Study abroad courses expand to Europe, Israel

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Study abroad courses expand to Europe, Israel

The study abroad course to Spain immerses students in the Spanish langauge and culture. Photo: Submitted

While some students only daydream about going to faraway places, students have actual opportunities to have class in another country.

Study abroad courses enable students to receive college credits while learning more about the cultures of foreign countries.

In the past, the University has offered study abroad courses in Spain and England. This summer BJU will offer two new opportunities to go to Europe and Israel.

Art faculty member Michelle Radford will lead a two-week art-focused study  through Europe.

One week of Radford’s trip will be spent in Barcelona, followed by another week cruising through the Mediterranean, visiting Naples, Rome, Florence, Cannes and Palma Majorca.

Students who participate in this trip can receive credit for either Appreciation of Art or an art elective.

According to Radford, benefits that students can gain from this course include learning to travel, improving a resume and gaining inspiration for students’ own creative projects.

Radford hopes the course will inspire artists and widen students’ understanding of art history, as students on the trip will be able to see masterpieces of art and architecture in person that they’ve only seen as photos in textbooks.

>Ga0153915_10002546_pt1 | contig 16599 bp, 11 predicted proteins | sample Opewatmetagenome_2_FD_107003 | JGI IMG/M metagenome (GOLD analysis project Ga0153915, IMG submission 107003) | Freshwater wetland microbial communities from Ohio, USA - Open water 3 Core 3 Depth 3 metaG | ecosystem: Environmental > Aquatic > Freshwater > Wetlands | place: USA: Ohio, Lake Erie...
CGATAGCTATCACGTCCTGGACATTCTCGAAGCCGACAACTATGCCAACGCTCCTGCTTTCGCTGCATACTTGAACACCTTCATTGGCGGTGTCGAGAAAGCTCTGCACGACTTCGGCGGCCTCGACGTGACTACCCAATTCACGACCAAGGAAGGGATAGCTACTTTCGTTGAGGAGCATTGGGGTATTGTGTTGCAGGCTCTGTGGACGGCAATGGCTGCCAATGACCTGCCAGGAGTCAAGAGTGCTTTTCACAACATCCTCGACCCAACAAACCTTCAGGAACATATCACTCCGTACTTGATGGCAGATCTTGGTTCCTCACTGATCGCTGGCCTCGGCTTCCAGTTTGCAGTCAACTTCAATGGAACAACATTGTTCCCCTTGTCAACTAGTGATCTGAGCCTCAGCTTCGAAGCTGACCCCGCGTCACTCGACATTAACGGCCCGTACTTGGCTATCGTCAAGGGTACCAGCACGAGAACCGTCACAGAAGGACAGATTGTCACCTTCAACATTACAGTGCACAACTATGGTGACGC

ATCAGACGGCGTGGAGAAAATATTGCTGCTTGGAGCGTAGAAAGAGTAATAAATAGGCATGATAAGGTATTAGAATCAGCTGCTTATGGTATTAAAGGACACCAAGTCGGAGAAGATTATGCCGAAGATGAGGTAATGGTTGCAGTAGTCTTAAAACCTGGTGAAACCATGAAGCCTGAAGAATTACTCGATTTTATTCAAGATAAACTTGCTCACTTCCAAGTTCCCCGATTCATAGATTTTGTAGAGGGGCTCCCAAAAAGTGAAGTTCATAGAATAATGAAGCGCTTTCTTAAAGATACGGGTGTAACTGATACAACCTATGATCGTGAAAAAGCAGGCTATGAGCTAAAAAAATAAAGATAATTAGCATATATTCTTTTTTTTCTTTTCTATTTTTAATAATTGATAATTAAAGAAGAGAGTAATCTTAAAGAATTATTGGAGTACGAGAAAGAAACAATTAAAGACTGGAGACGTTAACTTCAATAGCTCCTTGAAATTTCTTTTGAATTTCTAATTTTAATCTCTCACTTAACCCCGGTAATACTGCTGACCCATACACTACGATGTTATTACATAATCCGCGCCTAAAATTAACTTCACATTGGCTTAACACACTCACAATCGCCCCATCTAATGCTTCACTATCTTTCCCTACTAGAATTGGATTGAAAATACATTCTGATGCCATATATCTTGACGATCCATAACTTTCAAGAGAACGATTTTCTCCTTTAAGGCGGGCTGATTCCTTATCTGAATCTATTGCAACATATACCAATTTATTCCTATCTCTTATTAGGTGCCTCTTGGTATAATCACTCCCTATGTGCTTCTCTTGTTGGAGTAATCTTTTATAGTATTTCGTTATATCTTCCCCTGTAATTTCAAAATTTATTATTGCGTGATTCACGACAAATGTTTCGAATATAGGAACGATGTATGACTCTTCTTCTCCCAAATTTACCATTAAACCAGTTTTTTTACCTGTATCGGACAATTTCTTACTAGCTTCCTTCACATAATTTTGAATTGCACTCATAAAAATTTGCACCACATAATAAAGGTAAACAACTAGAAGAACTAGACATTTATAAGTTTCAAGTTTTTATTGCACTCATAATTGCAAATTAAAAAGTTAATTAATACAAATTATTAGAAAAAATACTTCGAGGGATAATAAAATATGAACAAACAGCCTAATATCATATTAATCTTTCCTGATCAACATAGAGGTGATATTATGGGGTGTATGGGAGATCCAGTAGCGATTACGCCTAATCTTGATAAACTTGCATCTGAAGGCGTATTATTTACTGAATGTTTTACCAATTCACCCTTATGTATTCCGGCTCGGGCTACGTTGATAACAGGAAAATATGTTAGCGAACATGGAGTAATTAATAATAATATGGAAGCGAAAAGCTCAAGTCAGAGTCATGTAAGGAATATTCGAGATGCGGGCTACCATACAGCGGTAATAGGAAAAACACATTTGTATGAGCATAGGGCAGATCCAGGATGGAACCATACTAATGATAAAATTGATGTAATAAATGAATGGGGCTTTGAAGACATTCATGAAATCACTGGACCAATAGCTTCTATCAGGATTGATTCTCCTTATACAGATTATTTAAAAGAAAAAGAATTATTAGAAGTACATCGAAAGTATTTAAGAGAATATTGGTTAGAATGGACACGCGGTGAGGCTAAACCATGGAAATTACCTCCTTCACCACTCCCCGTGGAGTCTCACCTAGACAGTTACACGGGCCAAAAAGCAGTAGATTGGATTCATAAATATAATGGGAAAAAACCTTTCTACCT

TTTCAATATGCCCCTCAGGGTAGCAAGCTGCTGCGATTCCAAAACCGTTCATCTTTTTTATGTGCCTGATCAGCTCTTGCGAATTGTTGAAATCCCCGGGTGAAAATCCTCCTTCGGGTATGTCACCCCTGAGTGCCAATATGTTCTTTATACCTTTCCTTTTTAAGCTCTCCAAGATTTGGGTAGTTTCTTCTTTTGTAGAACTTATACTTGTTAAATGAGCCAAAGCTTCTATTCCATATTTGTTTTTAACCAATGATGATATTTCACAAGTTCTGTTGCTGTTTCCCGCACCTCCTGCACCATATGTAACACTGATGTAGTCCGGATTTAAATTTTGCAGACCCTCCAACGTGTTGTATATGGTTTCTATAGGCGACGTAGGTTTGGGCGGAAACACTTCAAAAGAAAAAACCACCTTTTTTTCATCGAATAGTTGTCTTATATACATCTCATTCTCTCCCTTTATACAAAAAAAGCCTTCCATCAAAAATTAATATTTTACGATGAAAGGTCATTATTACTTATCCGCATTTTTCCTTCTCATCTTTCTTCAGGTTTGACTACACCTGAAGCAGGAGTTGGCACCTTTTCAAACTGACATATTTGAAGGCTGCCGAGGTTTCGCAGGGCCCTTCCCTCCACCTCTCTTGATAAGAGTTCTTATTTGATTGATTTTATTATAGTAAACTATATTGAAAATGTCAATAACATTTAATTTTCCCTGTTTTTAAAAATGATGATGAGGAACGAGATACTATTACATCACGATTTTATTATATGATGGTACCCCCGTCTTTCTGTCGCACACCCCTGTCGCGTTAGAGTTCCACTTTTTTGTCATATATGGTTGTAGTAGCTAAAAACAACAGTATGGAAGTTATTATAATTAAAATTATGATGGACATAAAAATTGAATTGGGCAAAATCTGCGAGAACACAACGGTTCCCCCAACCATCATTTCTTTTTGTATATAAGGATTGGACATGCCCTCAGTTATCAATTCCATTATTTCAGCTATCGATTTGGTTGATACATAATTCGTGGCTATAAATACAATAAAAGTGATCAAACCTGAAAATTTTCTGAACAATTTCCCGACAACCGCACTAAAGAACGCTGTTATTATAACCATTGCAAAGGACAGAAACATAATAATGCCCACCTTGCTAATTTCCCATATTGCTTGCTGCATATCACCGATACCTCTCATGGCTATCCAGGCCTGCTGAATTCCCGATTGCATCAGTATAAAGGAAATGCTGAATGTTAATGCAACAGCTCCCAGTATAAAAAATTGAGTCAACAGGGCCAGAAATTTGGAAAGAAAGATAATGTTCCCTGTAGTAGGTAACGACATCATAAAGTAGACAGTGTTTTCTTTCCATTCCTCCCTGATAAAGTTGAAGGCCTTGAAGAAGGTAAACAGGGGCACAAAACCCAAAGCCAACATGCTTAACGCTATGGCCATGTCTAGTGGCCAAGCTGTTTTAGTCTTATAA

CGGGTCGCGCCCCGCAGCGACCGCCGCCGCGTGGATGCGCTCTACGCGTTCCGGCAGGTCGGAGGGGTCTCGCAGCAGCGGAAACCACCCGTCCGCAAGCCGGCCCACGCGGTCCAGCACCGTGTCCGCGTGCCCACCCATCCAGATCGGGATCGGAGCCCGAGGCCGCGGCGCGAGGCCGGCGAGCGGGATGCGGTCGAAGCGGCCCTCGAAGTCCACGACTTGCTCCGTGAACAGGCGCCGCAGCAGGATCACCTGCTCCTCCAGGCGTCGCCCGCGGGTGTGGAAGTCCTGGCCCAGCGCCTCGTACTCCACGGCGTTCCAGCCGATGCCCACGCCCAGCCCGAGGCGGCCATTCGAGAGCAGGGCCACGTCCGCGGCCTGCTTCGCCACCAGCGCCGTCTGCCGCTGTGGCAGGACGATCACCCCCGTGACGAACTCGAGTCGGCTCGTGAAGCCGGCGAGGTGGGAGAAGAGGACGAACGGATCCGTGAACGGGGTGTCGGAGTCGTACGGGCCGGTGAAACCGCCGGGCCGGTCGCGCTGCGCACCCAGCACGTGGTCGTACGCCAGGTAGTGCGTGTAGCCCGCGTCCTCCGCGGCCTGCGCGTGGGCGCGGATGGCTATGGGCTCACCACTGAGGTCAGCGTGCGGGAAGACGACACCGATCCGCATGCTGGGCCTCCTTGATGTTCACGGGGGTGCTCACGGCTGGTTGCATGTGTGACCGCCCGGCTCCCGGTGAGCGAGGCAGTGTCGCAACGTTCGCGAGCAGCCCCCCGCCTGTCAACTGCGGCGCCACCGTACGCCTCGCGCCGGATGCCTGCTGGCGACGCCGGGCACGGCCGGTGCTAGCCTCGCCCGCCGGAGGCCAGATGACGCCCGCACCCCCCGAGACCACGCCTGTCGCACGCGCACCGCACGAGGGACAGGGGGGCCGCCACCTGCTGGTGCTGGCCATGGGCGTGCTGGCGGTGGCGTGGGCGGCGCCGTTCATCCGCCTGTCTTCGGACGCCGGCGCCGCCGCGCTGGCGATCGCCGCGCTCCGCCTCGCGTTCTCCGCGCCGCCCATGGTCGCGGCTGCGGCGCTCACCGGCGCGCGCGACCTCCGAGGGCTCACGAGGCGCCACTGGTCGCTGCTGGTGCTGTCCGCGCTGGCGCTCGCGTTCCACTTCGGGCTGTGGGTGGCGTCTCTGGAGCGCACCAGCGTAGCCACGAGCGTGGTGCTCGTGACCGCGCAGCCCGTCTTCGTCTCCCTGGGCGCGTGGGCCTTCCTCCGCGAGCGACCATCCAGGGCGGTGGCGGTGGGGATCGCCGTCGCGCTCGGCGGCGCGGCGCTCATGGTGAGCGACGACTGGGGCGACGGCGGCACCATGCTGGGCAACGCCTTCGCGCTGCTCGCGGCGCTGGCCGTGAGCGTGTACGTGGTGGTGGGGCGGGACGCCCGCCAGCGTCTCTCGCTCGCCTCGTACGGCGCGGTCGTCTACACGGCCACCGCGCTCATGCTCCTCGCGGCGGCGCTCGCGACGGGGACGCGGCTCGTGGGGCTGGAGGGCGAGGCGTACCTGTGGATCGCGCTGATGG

She also said studying abroad can broaden a believer’s concept of other cultures around the world.

“They’re going to have contact with … cultures that are so different than those they’re used to, and I think that’s really important for a believer,” Radford said.

Those interested may contact Radford for further information.

The course in Israel will be a 500-level communication class open to all undergraduate and graduate students.

This study abroad course will be led by Dr. Mary Mendoza, a native of Jerusalem and member of the BJU communication faculty.

While the students will visit Jerusalem, Bethlehem, Jericho, the Dead Sea and the Jordan River, the trip is more focused on the people than the biblical sites.

“The course is really meant to help you become a better communicator with people from other cultures,” Mendoza said.

She hopes students who go on this excursion will gain empathy for people who are culturally different.

Interested students can find more information on the BJU Study Abroad Holy Land Facebook page.

Other options for study abroad are available as well.

BJU has offered a Spain study abroad regularly for years, and students can always independently study out of country.

Dr. Jeremy Patterson, chairman of the Division of Modern Language and Literature, strongly recommended students consider a study abroad course.

A study abroad course  can even be life-changing, as it was for Dr. Patterson when he was in college.

“My own study abroad when I was a student was the most formative experience that I had,” Patterson said. “I think that everybody who can afford it … should do a study abroad.”

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